Not sure how your last 3 points tie in, Antho91. Nobody seems to have an issue with God apparently appearing so dramatically to Paul, yet Paul isn't alleged to have immediately attempted to control Him. So why the assumption that everyone else would? Who is to say that everyone wouldn't benefit like Paul who was an evil Christian persecutor?

 

As for the random system reference, isn't that exactly what you've got now - the randomness of some people being able to 'believe' due to their culture, upbringing and influences, versus the randomness of say a kid being born to and raised by loving atheist parents who convinve that child not to believe in Jesus, and subsequently that child is condemned to hell for not growing up and believing 'properly'?

 

But I think there is quite a lot of truth in your statement that today's science is yesterday's magic! What that seems to say to me is that rather than people becoming familiar with God's presence and then taking it for granted, there were those that didn't take the 'conventional' God wisdom for granted and thankfully used science to dispel myth (otherwise we might still be bleeding people to release evil spirits, using slaves, letting defenceless herds of swine dive off cliffs, etc).

 

It seems to me that such a saving relationship in a fallen world is entirely predictable - It's essentially the same for most religions - "follow our beliefs and you'll be saved".

 

Cheers

Paul

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Paul,

 

Christianity follows 'orthodoxy,' the idea that correct belief leads to salvation. However, some religions, such as Islam and Judaism, embrace 'orthopraxy,' the idea that correct practice is the path to salvation such as fasting in Ramadan, praying five times a day, eating Kosher, strict Sabbath observance and the like. (This is the 'Works' that the other Paul wrote about.)

 

George

Edited by GeorgeW
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Anthro,

I would be interested to know what you mean by "a Fallen world?" Are you suggesting that the world regressed from some ideal, or more perfect, time?

 

It seems to me that, although we have a lot of work yet to do, the world (at least humankind) has, in fact, progressed over time in many ways.

 

George

 

Now, it seems to me that although the world is looking to be "improving" on the surface, especially with all the high-techs mechanisms, but inwardly, the morality of human race is going into drain.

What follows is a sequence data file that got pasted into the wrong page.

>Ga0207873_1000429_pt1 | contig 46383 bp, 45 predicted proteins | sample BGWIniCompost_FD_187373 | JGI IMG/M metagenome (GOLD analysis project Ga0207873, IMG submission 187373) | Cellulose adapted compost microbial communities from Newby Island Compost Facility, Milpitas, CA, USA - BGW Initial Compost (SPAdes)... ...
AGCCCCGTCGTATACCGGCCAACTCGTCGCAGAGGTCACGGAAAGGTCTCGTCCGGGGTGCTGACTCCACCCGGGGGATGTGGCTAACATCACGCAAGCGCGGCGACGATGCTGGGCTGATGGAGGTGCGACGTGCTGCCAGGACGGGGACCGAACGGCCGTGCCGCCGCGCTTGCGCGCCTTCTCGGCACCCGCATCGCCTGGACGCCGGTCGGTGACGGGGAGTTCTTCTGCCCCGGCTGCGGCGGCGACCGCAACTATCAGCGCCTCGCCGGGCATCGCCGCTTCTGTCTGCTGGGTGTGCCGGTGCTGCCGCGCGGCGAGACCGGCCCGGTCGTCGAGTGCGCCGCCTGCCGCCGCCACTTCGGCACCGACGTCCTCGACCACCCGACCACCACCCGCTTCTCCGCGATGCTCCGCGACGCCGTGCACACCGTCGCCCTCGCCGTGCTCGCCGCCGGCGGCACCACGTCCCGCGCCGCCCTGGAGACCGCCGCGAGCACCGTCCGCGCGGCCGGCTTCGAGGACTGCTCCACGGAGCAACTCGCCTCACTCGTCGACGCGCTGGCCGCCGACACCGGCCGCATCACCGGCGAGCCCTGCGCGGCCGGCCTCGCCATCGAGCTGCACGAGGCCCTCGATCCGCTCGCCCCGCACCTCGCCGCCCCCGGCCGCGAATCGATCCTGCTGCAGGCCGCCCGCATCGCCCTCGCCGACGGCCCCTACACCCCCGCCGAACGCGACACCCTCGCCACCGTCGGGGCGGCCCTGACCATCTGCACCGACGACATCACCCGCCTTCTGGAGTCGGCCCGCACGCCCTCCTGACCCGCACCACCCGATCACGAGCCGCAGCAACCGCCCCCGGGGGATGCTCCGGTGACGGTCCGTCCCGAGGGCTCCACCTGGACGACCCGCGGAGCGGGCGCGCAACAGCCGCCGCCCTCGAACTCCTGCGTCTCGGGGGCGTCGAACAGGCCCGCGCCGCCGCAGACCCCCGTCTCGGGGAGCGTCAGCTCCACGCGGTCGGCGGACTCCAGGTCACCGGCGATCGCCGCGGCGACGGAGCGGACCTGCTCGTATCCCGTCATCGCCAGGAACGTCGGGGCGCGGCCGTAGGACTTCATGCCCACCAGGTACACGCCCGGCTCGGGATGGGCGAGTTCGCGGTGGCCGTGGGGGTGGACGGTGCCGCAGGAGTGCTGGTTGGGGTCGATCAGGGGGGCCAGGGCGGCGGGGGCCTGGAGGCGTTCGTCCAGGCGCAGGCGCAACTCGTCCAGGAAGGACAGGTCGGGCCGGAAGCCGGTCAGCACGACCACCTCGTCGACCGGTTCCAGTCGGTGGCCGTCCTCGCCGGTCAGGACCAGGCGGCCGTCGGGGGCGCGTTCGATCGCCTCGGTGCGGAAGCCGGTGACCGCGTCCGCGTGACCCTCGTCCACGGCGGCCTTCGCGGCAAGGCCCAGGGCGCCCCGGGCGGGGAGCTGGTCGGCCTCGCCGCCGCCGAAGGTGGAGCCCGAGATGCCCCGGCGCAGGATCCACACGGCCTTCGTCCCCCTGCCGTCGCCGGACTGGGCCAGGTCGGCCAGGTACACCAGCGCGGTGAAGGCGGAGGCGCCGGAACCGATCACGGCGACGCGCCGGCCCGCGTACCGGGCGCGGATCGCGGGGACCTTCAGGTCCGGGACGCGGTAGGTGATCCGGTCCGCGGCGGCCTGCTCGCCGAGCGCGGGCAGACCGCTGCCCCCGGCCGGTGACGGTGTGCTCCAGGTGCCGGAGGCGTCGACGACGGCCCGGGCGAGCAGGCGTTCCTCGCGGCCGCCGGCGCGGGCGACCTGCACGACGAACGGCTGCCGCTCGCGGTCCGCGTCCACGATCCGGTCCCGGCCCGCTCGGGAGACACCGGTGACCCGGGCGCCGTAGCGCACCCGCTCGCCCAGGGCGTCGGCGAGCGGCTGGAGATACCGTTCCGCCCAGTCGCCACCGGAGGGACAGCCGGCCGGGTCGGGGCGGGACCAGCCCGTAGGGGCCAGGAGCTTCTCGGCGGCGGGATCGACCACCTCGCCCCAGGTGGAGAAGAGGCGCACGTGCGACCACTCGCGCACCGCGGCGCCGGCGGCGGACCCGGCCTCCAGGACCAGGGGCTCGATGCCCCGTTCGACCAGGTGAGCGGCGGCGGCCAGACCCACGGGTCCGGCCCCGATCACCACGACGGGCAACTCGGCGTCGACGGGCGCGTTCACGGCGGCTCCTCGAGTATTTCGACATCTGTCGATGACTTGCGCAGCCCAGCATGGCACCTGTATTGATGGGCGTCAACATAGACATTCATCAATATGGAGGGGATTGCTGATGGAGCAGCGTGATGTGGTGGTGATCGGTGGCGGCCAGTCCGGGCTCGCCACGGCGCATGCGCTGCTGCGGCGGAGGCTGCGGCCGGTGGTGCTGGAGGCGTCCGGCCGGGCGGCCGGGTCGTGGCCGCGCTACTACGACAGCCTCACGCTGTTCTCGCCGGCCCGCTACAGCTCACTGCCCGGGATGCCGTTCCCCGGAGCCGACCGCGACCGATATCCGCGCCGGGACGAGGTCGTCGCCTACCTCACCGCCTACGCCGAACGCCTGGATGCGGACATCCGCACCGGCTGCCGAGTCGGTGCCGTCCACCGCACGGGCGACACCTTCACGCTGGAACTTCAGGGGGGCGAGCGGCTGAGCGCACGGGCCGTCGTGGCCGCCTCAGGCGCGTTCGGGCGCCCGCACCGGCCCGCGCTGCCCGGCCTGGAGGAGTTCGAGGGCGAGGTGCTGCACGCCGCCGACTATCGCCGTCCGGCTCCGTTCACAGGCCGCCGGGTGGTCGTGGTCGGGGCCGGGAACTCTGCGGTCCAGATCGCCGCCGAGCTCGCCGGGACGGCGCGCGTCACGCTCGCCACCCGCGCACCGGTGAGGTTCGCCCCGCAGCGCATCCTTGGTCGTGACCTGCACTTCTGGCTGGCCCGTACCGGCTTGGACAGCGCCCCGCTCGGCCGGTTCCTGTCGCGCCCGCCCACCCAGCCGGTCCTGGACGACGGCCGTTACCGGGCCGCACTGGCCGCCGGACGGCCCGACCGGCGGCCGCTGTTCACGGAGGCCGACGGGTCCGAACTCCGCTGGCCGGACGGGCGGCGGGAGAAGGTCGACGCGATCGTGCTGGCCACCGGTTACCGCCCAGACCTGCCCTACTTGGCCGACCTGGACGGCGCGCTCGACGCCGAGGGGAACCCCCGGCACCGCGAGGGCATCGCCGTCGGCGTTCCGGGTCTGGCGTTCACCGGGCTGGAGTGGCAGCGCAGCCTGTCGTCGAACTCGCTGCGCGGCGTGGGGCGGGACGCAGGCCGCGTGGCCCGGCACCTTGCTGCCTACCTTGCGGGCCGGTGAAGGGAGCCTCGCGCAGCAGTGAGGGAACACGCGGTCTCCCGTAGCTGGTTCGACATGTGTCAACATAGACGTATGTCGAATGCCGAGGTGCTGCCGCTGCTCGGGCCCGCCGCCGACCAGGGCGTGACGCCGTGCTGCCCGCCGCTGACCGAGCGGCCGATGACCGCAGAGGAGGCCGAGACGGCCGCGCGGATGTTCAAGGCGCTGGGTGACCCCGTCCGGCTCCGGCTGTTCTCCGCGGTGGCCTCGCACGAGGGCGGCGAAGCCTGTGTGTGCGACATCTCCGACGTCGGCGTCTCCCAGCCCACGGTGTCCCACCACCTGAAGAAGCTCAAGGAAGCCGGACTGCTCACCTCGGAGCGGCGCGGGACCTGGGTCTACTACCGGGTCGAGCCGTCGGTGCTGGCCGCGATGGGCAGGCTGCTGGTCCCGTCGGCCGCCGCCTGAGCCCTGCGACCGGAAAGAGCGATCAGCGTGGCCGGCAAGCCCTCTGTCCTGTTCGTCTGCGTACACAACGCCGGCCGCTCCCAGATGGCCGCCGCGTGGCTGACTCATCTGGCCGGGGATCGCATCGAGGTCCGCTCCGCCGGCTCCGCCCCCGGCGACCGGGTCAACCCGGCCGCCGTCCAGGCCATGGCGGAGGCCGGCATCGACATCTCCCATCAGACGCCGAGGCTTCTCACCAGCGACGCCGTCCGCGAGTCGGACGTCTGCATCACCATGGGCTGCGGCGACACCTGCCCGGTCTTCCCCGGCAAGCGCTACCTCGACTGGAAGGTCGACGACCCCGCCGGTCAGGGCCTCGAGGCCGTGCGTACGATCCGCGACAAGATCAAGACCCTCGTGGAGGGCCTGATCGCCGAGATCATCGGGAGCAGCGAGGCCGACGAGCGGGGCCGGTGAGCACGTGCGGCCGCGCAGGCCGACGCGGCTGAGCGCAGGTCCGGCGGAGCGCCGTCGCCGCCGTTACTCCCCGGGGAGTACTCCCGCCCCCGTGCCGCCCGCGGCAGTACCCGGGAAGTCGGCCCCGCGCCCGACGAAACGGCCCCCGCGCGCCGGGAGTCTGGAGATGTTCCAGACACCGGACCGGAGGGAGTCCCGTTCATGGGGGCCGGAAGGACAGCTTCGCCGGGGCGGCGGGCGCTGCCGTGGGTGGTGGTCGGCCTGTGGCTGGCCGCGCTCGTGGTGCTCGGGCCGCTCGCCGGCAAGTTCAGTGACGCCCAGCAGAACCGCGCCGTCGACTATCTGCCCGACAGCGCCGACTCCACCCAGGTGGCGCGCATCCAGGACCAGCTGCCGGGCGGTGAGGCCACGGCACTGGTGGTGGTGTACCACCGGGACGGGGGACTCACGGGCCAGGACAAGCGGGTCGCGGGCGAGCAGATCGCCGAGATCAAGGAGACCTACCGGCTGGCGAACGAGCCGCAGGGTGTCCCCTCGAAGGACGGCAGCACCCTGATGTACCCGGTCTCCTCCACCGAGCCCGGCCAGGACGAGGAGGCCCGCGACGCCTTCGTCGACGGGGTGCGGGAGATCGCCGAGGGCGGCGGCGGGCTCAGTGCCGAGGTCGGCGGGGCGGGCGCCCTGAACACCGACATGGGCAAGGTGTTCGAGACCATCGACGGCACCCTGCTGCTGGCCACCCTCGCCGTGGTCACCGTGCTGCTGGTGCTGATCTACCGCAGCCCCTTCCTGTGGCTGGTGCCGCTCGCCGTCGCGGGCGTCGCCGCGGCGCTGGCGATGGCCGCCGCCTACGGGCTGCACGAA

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Not sure how your last 3 points tie in, Antho91. Nobody seems to have an issue with God apparently appearing so dramatically to Paul, yet Paul isn't alleged to have immediately attempted to control Him. So why the assumption that everyone else would? Who is to say that everyone wouldn't benefit like Paul who was an evil Christian persecutor?

 

Perhaps people like us who are born in this era will. an era with so much of philosophies, so much of technologies, we will began to question God's appearance. We will attempt to explain the way God should have shown Himself, using numbers and physics, and science..

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Now, it seems to me that although the world is looking to be "improving" on the surface, especially with all the high-techs mechanisms, but inwardly, the morality of human race is going into drain.

 

There is good data to suggest otherwise, at least in terms of violence. And, I would argue that there has been improvement in other areas such as racism, sexism and homophobia as well.

 

I grew up in a segregated South. Although racism persists, it is much, much less than during my childhood; I never sat in a classroom with an African-American. I now have several neighbors which would have been outrageous not many years ago.

 

Homophobia persists as well, but in recent years, several states have approved gay marriage and attitudes are clearly changing. Don't Ask, Don't Tell was a step forward in the 90s and now it has been repealed such that gay people can openly serve in the military.

 

Women have almost unprecedented opportunities today and actually outnumber males in college enrollment.

 

Maybe, you could give specific examples of where "the human race is going into the drain."